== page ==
Capital Budget: Fast Facts

By Eric Dice , Assistant Executive Director | 10 years ago

The state’s capital budget provides for more than $1.6 billion in projects, supporting thousands of jobs across the commonwealth. For many of these important capital projects, the commonwealth issues debt to fund the projects, because they have a longer lifespan and will serve Pennsylvanians for many years.

The Pennsylvania constitution requires the General Assembly to adopt a capital budget each year.

Q: What is the capital budget?

The capital budget is the portion of the state budget that provides for:

· The construction, rehabilitation, renovation and improvement of facilities, including the acquisition of land and structures.

· The purchase of original furniture and equipment for newly constructed state-owned facilities.

· Capital projects related to mass transit, rural and intercity rail, air transportation and rail freight.

· Redevelopment assistance projects for economic development and elimination of blight.

· Flood control projects.

· Public highway and bridge projects.

The capital budget is separate from the various types of budget-related legislation dealing with agency operating budgets and non-preferred appropriations.

Capital budget projects can be built with current revenues or with bond proceeds. For many capital projects, the commonwealth issues debt to provide funding. Because these projects will serve Pennsylvanians over many years, debt allows the project cost to be spread out over the life of the asset. Public highways are a notable exception to this thinking, which policymakers have chosen to fund with the current revenues of the Motor License Fund since the 1980s.

The Pennsylvania constitution requires the General Assembly to adopt a capital budget each year.

Q: What types of projects can be funded from the capital budget?

In addition to fitting one of the eligible categories, projects must:

· Have a life of at least five years and an estimated cost of $100,000 for bond-funded projects or $300,000 for projects financed by current revenues.

· Have an estimated useful life equal to or greater than the maturity of the debt incurred, if bond financing is used, and have a scope large enough to justify incurring debt.

· Be specifically itemized in a capital project itemization bill passed by the General Assembly.

Q: What types of legislation routinely address the capital budget?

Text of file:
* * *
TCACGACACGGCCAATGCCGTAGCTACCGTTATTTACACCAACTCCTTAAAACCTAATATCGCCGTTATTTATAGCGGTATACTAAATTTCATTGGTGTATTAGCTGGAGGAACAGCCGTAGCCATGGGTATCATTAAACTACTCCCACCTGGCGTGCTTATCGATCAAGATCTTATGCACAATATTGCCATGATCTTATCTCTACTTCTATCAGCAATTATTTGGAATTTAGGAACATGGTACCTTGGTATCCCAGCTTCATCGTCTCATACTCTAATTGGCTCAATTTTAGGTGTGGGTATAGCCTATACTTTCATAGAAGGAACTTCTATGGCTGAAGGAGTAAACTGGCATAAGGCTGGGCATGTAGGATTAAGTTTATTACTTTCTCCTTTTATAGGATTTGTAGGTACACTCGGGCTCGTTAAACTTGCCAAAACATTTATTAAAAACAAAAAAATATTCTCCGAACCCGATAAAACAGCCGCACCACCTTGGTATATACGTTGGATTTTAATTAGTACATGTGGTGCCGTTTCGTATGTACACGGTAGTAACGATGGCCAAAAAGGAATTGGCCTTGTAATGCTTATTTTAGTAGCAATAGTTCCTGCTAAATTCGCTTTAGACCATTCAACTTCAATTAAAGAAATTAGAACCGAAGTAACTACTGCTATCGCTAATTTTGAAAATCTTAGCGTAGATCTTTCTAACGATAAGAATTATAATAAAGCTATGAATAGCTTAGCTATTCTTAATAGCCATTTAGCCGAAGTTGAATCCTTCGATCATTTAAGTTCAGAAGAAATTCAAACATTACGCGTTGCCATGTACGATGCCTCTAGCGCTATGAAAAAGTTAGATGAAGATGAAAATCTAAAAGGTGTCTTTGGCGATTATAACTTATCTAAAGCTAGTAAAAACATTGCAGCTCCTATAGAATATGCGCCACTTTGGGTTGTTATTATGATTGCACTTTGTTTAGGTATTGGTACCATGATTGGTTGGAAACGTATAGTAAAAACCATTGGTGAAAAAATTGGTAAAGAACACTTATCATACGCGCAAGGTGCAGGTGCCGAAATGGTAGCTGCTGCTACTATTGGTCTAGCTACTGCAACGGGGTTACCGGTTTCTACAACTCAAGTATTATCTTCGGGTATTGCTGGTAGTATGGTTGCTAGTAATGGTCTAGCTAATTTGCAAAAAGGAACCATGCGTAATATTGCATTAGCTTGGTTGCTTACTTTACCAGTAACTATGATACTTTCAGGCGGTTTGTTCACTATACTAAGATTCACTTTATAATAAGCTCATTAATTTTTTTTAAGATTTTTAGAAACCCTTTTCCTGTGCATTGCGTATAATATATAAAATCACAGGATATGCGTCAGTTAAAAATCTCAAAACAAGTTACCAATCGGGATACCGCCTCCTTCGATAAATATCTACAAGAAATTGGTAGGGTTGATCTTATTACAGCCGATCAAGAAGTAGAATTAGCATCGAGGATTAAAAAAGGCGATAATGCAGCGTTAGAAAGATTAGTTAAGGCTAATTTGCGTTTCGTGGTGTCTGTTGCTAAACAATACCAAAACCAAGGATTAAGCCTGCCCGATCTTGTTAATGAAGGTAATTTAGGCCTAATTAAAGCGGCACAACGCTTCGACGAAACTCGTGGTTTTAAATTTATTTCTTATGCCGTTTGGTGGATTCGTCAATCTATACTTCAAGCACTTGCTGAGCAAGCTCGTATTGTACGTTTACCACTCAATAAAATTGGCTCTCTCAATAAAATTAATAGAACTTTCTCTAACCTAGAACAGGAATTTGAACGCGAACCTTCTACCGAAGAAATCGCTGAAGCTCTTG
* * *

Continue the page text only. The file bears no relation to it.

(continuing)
The capital budget act establishes the maximum amount of debt that may be issued during any given fiscal year for capital projects. This legislation is typically enacted annually along with other budget-related legislation.

The capital project itemization act lists individual projects that may be undertaken by the governor’s administration. Capital project itemization bills are enacted every few years as needed.

Q: Who determines which projects are funded?

The General Assembly must authorize capital budget projects in a capital project itemization bill.

Once a project is itemized in law, the governor has the discretion to release funds for the project.

Because there are almost always many more projects itemized in law than there are available funds, the governor often has tremendous latitude in deciding which projects move forward.

Q: Who determines the amount and frequency of bond authorizations?

The annual capital budget act regulates the amount of capital budget debt that the commonwealth may incur in the current fiscal year.

Based on this authority, the commonwealth issues bonds and uses the proceeds to start new capital projects and to continue projects already underway.

Because many capital projects take several years from start to finish, bonds are issued only for the required costs in any particular fiscal year.

Thus, a typical project may receive funds from two or three bond issues over multiple fiscal years.

The lead-time required before a project is finally funded and the backlog of projects previously authorized makes the funding of a recently approved project unusual.

When preparing for a bond issuance, the Office of the Budget identifies the projects that need funding in the coming months to determine the size of issuance.

Along with the governor, either the state treasurer or the auditor general must approve the bond issuance.

Q: Where are bond proceeds deposited?

After issuance, the proceeds are deposited into the Capital Facilities Fund and await disbursement to the various contractors and vendors working on capital projects.

Q: Do bond proceeds cover only capital budget projects?

No. Bond issues also may include money for non-capital budget projects, like Growing Greener for environmental projects and Pennworks for water and sewer projects. These are voter-approved purposes and are separate from the capital budget. Bonds can also be issued for disaster relief, as was done following Hurricane Agnes in 1972 and the great flood of 1996.



Capital Budget: Fast Facts

By Eric Dice , Assistant Executive Director | 10 years ago

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